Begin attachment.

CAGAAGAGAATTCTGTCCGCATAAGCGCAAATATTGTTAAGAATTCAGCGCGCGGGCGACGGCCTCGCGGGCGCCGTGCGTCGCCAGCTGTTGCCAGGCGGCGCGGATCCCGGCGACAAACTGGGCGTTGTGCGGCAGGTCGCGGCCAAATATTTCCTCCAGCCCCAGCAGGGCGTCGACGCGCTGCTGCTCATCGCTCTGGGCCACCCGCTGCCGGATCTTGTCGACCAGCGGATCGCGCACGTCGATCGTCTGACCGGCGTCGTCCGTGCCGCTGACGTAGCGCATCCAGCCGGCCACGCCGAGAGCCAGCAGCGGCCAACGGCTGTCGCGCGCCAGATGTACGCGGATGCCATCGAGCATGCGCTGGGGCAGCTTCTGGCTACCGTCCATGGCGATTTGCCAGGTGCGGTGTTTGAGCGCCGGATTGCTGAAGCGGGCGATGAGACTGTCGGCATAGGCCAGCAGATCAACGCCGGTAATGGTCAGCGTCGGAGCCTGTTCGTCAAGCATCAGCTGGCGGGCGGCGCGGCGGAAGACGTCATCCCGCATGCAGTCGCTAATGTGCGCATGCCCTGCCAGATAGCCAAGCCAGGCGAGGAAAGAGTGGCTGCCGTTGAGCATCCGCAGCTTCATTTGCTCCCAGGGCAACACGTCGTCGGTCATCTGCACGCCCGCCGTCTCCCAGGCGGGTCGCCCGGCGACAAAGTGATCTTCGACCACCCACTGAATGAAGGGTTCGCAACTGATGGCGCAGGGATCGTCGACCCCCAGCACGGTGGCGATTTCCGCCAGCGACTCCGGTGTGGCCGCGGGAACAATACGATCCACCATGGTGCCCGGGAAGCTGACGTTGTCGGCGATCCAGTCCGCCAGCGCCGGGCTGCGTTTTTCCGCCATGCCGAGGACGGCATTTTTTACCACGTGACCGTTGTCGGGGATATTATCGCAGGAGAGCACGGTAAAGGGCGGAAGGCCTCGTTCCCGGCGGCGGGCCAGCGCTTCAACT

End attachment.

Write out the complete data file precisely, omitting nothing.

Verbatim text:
CAGAAGAGAATTCTGTCCGCATAAGCGCAAATATTGTTAAGAATTCAGCGCGCGGGCGACGGCCTCGCGGGCGCCGTGCGTCGCCAGCTGTTGCCAGGCGGCGCGGATCCCGGCGACAAACTGGGCGTTGTGCGGCAGGTCGCGGCCAAATATTTCCTCCAGCCCCAGCAGGGCGTCGACGCGCTGCTGCTCATCGCTCTGGGCCACCCGCTGCCGGATCTTGTCGACCAGCGGATCGCGCACGTCGATCGTCTGACCGGCGTCGTCCGTGCCGCTGACGTAGCGCATCCAGCCGGCCACGCCGAGAGCCAGCAGCGGCCAACGGCTGTCGCGCGCCAGATGTACGCGGATGCCATCGAGCATGCGCTGGGGCAGCTTCTGGCTACCGTCCATGGCGATTTGCCAGGTGCGGTGTTTGAGCGCCGGATTGCTGAAGCGGGCGATGAGACTGTCGGCATAGGCCAGCAGATCAACGCCGGTAATGGTCAGCGTCGGAGCCTGTTCGTCAAGCATCAGCTGGCGGGCGGCGCGGCGGAAGACGTCATCCCGCATGCAGTCGCTAATGTGCGCATGCCCTGCCAGATAGCCAAGCCAGGCGAGGAAAGAGTGGCTGCCGTTGAGCATCCGCAGCTTCATTTGCTCCCAGGGCAACACGTCGTCGGTCATCTGCACGCCCGCCGTCTCCCAGGCGGGTCGCCCGGCGACAAAGTGATCTTCGACCACCCACTGAATGAAGGGTTCGCAACTGATGGCGCAGGGATCGTCGACCCCCAGCACGGTGGCGATTTCCGCCAGCGACTCCGGTGTGGCCGCGGGAACAATACGATCCACCATGGTGCCCGGGAAGCTGACGTTGTCGGCGATCCAGTCCGCCAGCGCCGGGCTGCGTTTTTCCGCCATGCCGAGGACGGCATTTTTTACCACGTGACCGTTGTCGGGGATATTATCGCAGGAGAGCACGGTAAAGGGCGGAAGGCCTCGTTCCCGGCGGCGGGCCAGCGCTTCAACT